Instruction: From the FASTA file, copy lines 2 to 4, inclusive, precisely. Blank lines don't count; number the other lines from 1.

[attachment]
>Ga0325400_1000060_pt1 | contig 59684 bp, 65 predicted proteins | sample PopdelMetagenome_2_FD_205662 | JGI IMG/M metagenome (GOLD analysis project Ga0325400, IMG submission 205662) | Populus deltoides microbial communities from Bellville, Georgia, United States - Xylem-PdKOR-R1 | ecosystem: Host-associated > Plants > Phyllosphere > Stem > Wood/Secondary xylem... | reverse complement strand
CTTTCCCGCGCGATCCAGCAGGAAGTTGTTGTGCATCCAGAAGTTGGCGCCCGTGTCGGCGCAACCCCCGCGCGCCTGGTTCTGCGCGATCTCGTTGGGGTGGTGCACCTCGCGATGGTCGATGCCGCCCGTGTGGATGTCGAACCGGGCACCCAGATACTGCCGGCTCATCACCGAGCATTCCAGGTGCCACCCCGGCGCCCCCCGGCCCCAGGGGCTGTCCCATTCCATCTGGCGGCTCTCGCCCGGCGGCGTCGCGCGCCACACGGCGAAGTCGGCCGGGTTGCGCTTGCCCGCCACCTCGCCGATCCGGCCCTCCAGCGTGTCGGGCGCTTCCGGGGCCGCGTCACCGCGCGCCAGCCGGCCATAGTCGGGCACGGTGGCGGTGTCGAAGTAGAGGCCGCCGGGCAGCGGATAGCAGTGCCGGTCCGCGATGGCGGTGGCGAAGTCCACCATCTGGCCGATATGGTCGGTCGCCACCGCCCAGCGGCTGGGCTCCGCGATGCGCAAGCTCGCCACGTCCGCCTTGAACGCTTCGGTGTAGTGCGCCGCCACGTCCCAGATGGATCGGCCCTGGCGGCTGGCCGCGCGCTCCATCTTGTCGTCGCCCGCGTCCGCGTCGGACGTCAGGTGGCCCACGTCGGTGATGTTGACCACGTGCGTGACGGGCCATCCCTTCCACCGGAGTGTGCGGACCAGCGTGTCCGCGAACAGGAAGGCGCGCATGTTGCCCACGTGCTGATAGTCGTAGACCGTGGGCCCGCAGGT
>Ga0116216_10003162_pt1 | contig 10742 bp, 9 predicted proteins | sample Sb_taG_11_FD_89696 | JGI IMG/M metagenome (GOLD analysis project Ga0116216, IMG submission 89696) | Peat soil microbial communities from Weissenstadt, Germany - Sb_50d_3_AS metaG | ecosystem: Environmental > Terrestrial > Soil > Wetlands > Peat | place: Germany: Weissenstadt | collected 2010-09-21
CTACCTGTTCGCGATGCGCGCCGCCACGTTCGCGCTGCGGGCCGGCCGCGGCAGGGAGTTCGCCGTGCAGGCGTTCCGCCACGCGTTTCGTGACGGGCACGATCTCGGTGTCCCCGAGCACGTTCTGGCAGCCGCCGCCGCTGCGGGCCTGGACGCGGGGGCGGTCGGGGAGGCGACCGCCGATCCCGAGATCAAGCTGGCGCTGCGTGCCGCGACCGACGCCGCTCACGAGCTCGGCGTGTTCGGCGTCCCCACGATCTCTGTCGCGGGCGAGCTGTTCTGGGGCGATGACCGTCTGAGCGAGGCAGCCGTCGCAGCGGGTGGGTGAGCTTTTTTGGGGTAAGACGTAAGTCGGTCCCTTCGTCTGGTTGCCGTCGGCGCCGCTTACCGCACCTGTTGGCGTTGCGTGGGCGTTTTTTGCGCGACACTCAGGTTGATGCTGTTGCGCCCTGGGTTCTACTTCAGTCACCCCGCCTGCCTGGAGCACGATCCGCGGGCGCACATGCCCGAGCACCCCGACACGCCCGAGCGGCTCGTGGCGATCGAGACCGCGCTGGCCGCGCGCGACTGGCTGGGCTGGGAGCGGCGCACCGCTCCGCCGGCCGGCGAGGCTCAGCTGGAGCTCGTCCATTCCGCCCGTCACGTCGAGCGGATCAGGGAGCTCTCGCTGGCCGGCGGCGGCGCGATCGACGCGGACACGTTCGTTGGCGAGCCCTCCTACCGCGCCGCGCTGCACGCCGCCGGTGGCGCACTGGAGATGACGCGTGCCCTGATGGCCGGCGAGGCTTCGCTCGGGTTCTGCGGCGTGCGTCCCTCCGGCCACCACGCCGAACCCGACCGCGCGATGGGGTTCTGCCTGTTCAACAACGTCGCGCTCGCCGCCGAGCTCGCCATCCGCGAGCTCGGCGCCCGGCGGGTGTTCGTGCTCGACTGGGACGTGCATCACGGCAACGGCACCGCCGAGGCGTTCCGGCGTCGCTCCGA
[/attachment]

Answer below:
CTTTCCCGCGCGATCCAGCAGGAAGTTGTTGTGCATCCAGAAGTTGGCGCCCGTGTCGGCGCAACCCCCGCGCGCCTGGTTCTGCGCGATCTCGTTGGGGTGGTGCACCTCGCGATGGTCGATGCCGCCCGTGTGGATGTCGAACCGGGCACCCAGATACTGCCGGCTCATCACCGAGCATTCCAGGTGCCACCCCGGCGCCCCCCGGCCCCAGGGGCTGTCCCATTCCATCTGGCGGCTCTCGCCCGGCGGCGTCGCGCGCCACACGGCGAAGTCGGCCGGGTTGCGCTTGCCCGCCACCTCGCCGATCCGGCCCTCCAGCGTGTCGGGCGCTTCCGGGGCCGCGTCACCGCGCGCCAGCCGGCCATAGTCGGGCACGGTGGCGGTGTCGAAGTAGAGGCCGCCGGGCAGCGGATAGCAGTGCCGGTCCGCGATGGCGGTGGCGAAGTCCACCATCTGGCCGATATGGTCGGTCGCCACCGCCCAGCGGCTGGGCTCCGCGATGCGCAAGCTCGCCACGTCCGCCTTGAACGCTTCGGTGTAGTGCGCCGCCACGTCCCAGATGGATCGGCCCTGGCGGCTGGCCGCGCGCTCCATCTTGTCGTCGCCCGCGTCCGCGTCGGACGTCAGGTGGCCCACGTCGGTGATGTTGACCACGTGCGTGACGGGCCATCCCTTCCACCGGAGTGTGCGGACCAGCGTGTCCGCGAACAGGAAGGCGCGCATGTTGCCCACGTGCTGATAGTCGTAGACCGTGGGCCCGCAGGT
>Ga0116216_10003162_pt1 | contig 10742 bp, 9 predicted proteins | sample Sb_taG_11_FD_89696 | JGI IMG/M metagenome (GOLD analysis project Ga0116216, IMG submission 89696) | Peat soil microbial communities from Weissenstadt, Germany - Sb_50d_3_AS metaG | ecosystem: Environmental > Terrestrial > Soil > Wetlands > Peat | place: Germany: Weissenstadt | collected 2010-09-21
CTACCTGTTCGCGATGCGCGCCGCCACGTTCGCGCTGCGGGCCGGCCGCGGCAGGGAGTTCGCCGTGCAGGCGTTCCGCCACGCGTTTCGTGACGGGCACGATCTCGGTGTCCCCGAGCACGTTCTGGCAGCCGCCGCCGCTGCGGGCCTGGACGCGGGGGCGGTCGGGGAGGCGACCGCCGATCCCGAGATCAAGCTGGCGCTGCGTGCCGCGACCGACGCCGCTCACGAGCTCGGCGTGTTCGGCGTCCCCACGATCTCTGTCGCGGGCGAGCTGTTCTGGGGCGATGACCGTCTGAGCGAGGCAGCCGTCGCAGCGGGTGGGTGAGCTTTTTTGGGGTAAGACGTAAGTCGGTCCCTTCGTCTGGTTGCCGTCGGCGCCGCTTACCGCACCTGTTGGCGTTGCGTGGGCGTTTTTTGCGCGACACTCAGGTTGATGCTGTTGCGCCCTGGGTTCTACTTCAGTCACCCCGCCTGCCTGGAGCACGATCCGCGGGCGCACATGCCCGAGCACCCCGACACGCCCGAGCGGCTCGTGGCGATCGAGACCGCGCTGGCCGCGCGCGACTGGCTGGGCTGGGAGCGGCGCACCGCTCCGCCGGCCGGCGAGGCTCAGCTGGAGCTCGTCCATTCCGCCCGTCACGTCGAGCGGATCAGGGAGCTCTCGCTGGCCGGCGGCGGCGCGATCGACGCGGACACGTTCGTTGGCGAGCCCTCCTACCGCGCCGCGCTGCACGCCGCCGGTGGCGCACTGGAGATGACGCGTGCCCTGATGGCCGGCGAGGCTTCGCTCGGGTTCTGCGGCGTGCGTCCCTCCGGCCACCACGCCGAACCCGACCGCGCGATGGGGTTCTGCCTGTTCAACAACGTCGCGCTCGCCGCCGAGCTCGCCATCCGCGAGCTCGGCGCCCGGCGGGTGTTCGTGCTCGACTGGGACGTGCATCACGGCAACGGCACCGCCGAGGCGTTCCGGCGTCGCTCCGA